Electric Works Lands Another Major Tenant
FORT WAYNE - The developers of the massive $440 million Electric Works in downtown Fort Wayne have announced a lease commitment from one of the largest employers in northeast Indiana. RTM Ventures says it is working with Parkview Health to finalize a 10-year agreement for the health system to be a tenant in the mixed-use innovation district.
Parkview plans to open a healthcare clinic at Electric Works, which is being developed at the former General Electric campus, in an effort to address a medically-underserved area of Fort Wayne. The health system also plans partner with RTM Ventures and higher education institutions to develop a dedicated research and innovation space.
"We believe in the redemptive qualities of this project and its potential to make our region more competitive when it comes to talent attraction," Mike Packnett, chief executive officer of Parkview Health, said in a news release. "We recognize that this project – and others currently underway in our community – are crucial to advancing our region as a destination for business growth, strong neighborhoods and quality of place characteristics that are attractive and unique. This project has the potential to change the perception of Fort Wayne around the country, and what our region can accomplish when we work together. It will build confidence in companies and talent to more strongly consider Fort Wayne when looking at places to expand or relocate."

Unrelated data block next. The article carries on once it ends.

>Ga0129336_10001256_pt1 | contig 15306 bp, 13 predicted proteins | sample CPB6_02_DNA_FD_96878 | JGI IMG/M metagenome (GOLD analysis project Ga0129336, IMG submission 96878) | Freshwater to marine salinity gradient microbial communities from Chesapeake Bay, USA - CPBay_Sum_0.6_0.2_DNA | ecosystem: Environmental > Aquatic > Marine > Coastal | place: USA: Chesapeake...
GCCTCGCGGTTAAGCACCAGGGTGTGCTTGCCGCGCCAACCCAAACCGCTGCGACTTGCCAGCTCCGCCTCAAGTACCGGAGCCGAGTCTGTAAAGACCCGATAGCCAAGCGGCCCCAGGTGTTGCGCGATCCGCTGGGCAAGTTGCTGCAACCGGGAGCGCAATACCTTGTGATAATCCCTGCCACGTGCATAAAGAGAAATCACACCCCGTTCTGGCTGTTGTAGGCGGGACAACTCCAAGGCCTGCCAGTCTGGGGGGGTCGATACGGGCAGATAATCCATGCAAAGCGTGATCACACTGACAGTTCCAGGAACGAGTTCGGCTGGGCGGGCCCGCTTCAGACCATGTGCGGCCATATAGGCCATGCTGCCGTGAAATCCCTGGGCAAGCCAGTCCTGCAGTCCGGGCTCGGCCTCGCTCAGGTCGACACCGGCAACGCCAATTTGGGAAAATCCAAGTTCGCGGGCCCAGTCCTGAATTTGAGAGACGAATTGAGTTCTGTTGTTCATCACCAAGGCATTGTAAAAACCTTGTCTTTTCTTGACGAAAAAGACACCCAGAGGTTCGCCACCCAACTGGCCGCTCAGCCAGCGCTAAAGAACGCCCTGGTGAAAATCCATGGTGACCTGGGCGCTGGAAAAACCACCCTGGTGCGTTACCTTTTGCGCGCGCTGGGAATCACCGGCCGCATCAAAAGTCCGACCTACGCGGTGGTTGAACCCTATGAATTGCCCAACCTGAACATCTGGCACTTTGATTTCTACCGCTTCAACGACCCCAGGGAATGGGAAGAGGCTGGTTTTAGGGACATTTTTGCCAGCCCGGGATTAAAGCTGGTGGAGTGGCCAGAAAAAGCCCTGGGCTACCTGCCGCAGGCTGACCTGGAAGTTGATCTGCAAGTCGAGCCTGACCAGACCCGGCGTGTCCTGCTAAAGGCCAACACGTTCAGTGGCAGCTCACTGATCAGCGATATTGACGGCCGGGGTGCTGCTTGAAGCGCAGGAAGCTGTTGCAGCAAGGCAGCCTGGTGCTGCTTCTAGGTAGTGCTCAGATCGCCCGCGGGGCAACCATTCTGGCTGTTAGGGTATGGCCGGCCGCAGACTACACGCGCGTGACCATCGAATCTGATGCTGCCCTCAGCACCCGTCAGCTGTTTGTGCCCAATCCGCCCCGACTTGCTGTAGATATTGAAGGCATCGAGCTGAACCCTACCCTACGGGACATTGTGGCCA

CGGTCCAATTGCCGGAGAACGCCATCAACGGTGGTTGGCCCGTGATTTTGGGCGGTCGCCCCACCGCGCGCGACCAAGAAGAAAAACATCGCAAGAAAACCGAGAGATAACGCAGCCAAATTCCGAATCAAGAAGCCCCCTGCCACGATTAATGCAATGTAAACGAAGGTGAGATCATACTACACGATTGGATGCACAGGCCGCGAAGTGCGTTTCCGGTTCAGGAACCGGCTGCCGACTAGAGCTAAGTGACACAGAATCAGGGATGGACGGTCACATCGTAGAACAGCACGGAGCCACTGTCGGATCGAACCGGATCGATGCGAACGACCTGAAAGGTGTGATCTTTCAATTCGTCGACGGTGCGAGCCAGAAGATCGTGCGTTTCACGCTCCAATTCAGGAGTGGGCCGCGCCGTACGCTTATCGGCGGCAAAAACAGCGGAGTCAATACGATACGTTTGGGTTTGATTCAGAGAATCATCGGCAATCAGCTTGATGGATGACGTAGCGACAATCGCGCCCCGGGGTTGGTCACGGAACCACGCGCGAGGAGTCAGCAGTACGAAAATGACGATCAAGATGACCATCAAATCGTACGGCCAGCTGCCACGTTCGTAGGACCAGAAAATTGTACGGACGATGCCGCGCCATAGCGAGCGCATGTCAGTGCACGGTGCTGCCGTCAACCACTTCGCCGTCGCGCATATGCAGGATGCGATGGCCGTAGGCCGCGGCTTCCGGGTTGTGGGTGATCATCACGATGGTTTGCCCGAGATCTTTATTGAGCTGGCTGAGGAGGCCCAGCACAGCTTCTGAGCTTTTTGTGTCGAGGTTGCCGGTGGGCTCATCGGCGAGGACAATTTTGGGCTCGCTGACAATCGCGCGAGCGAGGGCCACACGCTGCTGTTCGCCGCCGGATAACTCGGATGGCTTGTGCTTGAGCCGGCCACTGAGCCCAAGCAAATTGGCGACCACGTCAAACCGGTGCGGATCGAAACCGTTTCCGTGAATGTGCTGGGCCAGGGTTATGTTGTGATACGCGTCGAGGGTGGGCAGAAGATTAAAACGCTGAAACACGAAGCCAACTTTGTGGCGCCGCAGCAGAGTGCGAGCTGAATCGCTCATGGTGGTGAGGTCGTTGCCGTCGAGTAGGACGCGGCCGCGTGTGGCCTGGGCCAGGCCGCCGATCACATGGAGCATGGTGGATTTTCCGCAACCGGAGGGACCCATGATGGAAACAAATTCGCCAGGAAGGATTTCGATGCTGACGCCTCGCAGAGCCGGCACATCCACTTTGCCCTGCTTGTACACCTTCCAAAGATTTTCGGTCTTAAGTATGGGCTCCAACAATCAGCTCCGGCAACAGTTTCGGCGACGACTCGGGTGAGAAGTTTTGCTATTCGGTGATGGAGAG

The health system did not specify how much it planned to invest in its efforts at Electric Works.
Parkview Health is the first major tenant to join Electric Works since the announcement of an economic development agreement between RTM Ventures and the city of Fort Wayne. The city has agreed to provide $62 million in public funding for the project, which requires approvals from various governing bodies. The Fort Wayne Redevelopment Commission gave its approval of the deal last month.
The Fort Wayne City Council is expected to vote Tuesday evening on contributing $10 million from the city's Legacy Fund to the agreement. Councilor John Crawford tells our partners at WPTA-TV he fully supports the measure, saying "if we don't take a chance on this now, we may never get another chance to develop this property."
Councilor Russell Jehl released a statement Monday expressing concern, saying the proposal "substantially depletes the Legacy Fund and offers virtually no rate of return for the Public’s investment." He says a loan from the Legacy Fund, rather than a grant, and a tax phase-in plan would address his concerns.